$toc = $this->buildToc($entries, $this->tocSettings['title'], $this->tocSettings['class']);
			$content = str_replace(self::TOC_POSITION_MARKER, $toc, $content);
		return $content;

	private function collectTocEntries($content, $headingLevels) {
		$this->tocEntries = array();

		$pattern = sprintf(
			implode('|', $headingLevels)
		$content = preg_replace_callback($pattern, array($this, 'processHeading'), $content);

		return array($this->tocEntries, $content);

	public function processHeading($matches) {
		$anchor = $this->addTocEntry($matches['content'], $matches['level']);
		return $this->addAnchorTarget($matches[0], $anchor);

	private function addTocEntry($title, $level) {
		$title = strip_tags($title);
		$level = intval($level);

		//Each TOC entry needs a unique anchor.
		$anchor = sanitize_title($title);
		if ( array_key_exists($anchor, $this->tocEntries) ) {
			$anchor = $anchor . '-' . count($this->tocEntries);

		$this->tocEntries[$anchor] = array($level, $title);
		return $anchor;

	private function addAnchorTarget($heading, $anchor) {
		//For in-page links, <elem id="..."> is preferred to <a name="..."></a>.
		$target = sprintf('<span id="%s"></span>', esc_attr($anchor));
		return $target . $heading;

	private function buildToc($entries, $title = '', $class = '') {
		//TODO: Implement TOC rendering.

	/* ... */

Okay, let’s go through the above code step-by-step.

insertToc() is very simple as it delegates all the real work to other methods. If the post contains our placeholder string, insertToc() builds a table of contents based on the shortcode attributes retrieved by doTocShortcode() and inserts it into the post. If not, it returns the post without modification.

collectTocEntries() is a utility function that scans an input string for heading tags and uses them to generate a list of TOC entries. It also adds an anchor target to each heading. Again, most of the work is delegated to other methods.

The HTML4 spec allows for six levels of headings, from H1 to H6. We use regular expressions to find the headings that match the levels specified by the headings=”…” shortcode attribute. For example, if headings=”1,2,3″, the regex generated by the sprintf() call will look like this:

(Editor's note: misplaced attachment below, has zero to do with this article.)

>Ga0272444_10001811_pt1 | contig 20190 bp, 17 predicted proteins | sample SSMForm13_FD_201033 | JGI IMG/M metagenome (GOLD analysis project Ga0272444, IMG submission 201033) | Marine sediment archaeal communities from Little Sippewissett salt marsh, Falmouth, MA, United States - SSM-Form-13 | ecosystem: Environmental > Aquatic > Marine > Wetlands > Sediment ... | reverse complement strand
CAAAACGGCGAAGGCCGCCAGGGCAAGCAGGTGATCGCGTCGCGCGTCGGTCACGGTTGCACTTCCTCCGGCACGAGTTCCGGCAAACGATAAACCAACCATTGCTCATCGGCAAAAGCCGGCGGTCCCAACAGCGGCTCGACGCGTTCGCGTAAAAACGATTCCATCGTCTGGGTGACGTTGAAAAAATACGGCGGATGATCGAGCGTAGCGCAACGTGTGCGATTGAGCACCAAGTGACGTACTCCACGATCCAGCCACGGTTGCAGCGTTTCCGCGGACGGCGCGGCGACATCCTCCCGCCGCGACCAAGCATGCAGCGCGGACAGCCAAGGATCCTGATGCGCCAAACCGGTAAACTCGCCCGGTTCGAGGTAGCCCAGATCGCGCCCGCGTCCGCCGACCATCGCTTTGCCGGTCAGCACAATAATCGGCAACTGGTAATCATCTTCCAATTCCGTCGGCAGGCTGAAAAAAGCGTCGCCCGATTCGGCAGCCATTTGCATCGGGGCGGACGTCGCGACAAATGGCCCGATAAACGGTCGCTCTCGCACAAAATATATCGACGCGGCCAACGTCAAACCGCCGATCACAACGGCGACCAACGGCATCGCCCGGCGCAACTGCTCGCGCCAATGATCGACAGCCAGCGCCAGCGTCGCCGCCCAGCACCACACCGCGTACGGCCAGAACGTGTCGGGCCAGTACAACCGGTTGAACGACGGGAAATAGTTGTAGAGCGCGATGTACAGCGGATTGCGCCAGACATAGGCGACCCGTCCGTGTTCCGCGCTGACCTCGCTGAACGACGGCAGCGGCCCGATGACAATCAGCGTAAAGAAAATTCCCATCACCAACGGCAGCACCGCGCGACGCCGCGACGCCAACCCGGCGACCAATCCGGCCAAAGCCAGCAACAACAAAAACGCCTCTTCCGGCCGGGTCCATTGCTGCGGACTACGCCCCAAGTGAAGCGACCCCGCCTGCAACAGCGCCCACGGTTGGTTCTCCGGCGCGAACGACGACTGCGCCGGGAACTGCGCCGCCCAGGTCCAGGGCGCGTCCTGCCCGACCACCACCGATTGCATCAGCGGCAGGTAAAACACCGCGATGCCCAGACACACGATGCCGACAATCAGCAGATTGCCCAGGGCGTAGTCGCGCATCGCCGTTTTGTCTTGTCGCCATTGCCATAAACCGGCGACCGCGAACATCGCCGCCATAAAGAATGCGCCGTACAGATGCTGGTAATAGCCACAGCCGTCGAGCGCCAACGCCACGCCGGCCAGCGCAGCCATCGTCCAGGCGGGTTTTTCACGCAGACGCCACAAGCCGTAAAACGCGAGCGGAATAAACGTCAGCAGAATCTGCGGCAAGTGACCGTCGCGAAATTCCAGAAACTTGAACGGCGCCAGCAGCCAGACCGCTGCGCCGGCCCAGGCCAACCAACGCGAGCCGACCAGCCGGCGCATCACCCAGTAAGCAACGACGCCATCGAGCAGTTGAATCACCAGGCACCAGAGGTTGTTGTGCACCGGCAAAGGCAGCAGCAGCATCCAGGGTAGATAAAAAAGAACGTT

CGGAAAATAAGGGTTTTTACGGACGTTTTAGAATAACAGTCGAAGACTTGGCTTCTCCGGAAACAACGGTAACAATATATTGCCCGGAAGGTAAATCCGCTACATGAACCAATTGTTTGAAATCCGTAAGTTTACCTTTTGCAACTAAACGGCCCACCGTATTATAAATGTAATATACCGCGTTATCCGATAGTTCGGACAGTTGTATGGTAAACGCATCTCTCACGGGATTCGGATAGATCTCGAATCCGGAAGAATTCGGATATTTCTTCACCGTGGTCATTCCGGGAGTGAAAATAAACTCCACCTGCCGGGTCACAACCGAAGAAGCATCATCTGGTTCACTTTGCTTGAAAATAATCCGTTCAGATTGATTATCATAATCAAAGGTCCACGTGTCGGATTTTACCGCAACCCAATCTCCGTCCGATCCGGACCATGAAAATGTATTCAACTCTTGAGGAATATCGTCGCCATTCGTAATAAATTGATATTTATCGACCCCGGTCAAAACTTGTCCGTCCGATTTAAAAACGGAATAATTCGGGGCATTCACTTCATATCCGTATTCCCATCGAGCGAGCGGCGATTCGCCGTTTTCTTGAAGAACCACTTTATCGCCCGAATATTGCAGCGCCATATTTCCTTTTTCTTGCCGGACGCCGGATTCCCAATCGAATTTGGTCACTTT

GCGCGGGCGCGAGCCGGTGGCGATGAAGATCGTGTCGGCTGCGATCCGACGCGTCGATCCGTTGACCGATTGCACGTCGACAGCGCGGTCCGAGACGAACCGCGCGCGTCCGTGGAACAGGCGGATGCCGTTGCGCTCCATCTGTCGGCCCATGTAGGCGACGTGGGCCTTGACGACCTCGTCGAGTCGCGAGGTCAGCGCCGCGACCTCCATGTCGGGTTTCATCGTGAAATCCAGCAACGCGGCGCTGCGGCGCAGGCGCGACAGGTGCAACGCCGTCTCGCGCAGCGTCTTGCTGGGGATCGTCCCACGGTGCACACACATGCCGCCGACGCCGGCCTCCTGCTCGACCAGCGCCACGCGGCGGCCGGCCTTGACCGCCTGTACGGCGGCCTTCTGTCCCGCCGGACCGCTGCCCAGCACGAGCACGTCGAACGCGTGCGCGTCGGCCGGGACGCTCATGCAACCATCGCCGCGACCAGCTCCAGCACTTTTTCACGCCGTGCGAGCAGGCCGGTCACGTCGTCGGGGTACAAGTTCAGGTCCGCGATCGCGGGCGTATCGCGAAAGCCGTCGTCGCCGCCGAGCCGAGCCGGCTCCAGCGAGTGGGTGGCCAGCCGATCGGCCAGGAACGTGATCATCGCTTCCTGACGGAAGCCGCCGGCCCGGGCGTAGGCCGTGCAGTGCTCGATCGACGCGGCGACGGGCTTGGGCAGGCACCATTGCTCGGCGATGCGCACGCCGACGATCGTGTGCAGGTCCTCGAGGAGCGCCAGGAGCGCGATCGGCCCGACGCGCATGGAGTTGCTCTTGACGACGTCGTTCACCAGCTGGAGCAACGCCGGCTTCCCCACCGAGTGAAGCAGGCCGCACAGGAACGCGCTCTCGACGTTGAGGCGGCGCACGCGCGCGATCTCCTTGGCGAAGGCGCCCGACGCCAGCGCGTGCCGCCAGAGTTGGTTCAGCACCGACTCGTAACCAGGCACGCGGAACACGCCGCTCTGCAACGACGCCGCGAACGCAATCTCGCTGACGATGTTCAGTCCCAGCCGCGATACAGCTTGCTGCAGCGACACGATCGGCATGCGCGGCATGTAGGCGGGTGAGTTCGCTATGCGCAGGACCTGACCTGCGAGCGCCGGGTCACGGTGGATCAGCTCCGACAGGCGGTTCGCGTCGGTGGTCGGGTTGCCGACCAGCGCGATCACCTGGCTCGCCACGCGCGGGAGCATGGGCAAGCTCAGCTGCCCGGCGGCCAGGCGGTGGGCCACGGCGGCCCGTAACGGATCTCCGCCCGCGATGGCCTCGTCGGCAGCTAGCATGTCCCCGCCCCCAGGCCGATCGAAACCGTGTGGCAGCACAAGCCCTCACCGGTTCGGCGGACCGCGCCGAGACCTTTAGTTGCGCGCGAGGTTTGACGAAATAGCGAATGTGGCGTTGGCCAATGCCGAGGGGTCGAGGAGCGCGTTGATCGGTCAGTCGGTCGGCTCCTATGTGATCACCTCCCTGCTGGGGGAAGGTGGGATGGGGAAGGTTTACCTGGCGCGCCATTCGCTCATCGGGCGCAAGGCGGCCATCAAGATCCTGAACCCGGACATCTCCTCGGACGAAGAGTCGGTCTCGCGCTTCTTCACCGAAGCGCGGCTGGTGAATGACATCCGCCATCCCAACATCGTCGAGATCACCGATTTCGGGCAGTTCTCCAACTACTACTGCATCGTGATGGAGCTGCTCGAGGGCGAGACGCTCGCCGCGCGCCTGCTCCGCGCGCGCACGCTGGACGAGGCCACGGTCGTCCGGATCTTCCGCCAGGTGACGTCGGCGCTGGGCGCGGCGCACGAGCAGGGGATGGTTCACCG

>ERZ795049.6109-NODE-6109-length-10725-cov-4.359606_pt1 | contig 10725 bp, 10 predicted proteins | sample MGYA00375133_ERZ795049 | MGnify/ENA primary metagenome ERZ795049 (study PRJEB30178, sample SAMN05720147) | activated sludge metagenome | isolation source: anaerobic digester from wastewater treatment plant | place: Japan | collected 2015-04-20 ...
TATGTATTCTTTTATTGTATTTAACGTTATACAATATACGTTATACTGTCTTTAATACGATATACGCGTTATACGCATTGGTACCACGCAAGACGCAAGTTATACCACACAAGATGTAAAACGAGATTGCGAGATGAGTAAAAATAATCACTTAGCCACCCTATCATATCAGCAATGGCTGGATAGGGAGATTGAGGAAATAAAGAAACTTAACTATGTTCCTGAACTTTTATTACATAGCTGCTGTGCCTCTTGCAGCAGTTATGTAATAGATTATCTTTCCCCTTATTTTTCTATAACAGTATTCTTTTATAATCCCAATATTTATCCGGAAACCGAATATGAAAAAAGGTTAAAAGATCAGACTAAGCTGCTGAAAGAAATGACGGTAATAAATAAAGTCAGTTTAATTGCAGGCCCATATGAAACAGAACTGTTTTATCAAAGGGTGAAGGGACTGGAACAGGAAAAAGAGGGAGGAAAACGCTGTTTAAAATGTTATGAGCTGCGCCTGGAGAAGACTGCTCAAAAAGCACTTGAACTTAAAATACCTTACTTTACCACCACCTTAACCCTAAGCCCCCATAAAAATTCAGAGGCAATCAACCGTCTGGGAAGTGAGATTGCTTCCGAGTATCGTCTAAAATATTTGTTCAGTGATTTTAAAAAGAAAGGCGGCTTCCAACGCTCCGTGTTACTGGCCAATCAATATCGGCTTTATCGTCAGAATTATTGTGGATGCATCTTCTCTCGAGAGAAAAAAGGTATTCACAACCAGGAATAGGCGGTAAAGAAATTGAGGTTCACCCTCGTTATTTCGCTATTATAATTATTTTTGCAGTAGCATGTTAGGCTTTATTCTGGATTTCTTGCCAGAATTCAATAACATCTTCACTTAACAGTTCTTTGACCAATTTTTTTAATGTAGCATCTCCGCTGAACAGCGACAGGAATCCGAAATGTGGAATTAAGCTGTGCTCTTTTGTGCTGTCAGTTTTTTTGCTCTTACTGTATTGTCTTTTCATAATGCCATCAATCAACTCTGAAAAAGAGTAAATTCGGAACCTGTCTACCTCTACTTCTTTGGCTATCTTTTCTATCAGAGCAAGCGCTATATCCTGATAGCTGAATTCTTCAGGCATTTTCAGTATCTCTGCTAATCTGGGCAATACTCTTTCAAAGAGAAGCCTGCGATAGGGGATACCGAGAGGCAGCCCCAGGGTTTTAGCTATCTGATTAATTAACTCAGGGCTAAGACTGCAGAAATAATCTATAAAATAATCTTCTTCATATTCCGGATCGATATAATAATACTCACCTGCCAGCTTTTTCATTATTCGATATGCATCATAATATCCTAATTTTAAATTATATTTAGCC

To help you understand how it works, here’s the same regular expression in tree form:

Note: Normally, parsing HTML with regular expressions is a Bad Idea™. It’s better to use a real HTML parser. In PHP that would mean using DOMDocument and friends. However, in this case we’re not just parsing HTML – we’re modifying it, too. DOMDocument is not really suited for modifying HTML fragments like WP posts as it will add extraneous <html>, <head> and <body> elements to the output. We could come up with a work-around or use a third-party parser, but that would unnecessarily complicate the plugin. Regular expressions it is, then.

addTocEntry() uses a particularly handy WP function called sanitize_title() to convert each heading into a “safe” string that can be used as an anchor or a URL component. For example, sanitize_title() will turn “My Nifty HÄ“adiņg” into “my-nifty-heading”. To ensure that the anchor is unique, addTocEntry() also checks it against the list of already processed headings.

addAnchorTarget() simply adds an invisible <span> element to each heading. The element has an ID attribute set to the specified anchor name. This enables us to link to the heading by using the following syntax:

<a href="#anchor">...</a>

As  you may know, there are actually two ways to create an element that we can link to using that syntax:

<element id="anchor">...</element>
<a name="anchor">...</a>

I chose the first approach because the “name” attribute is no longer valid for <a> tags in HTML5. While this plugin does not specifically target any HTML standard, it’s still a good idea to generate valid HTML5 markup to ensure it won’t break any HTML5 themes. See this StackOverflow question for a deeper discussion.

Rendering the TOC

All right, time to finally get something on the screen!  Here’s the code that renders a hierarchical table of contents:

private function buildToc($entries, $title = '', $class = '') {
	//No entries - no TOC.
	if ( empty($entries) ) {
		return '';

	$class = 'toc ' . $class;
	$html = '<div class="' . esc_attr($class) . '">';

	if ( !empty($title) ) {
		$html .= '<span class="toc-title">' . $title . '</span>';

	//Determine the minimum heading level.
	$minLevel = PHP_INT_MAX;
	foreach($entries as $entry) {
		$minLevel = min($entry[0], $minLevel);

	$currentLevel = $minLevel - 1;

	foreach($entries as $anchor => $entry) {
		list($level, $title) = $entry;

		if ( $currentLevel < $level ) {
			$html .= str_repeat('<ul><li>', $level - $currentLevel);
		} else {
			$html .= str_repeat('</li></ul>', $currentLevel - $level) . '<li>';
		$currentLevel = $level;

		$html .= sprintf('<a href="#%s">%s</a>', esc_attr($anchor), $title);

	//Close any open lists.
	if ( $currentLevel > $minLevel - 1 ) {
		$html .= str_repeat('</li></ul>', $currentLevel - $minLevel + 1);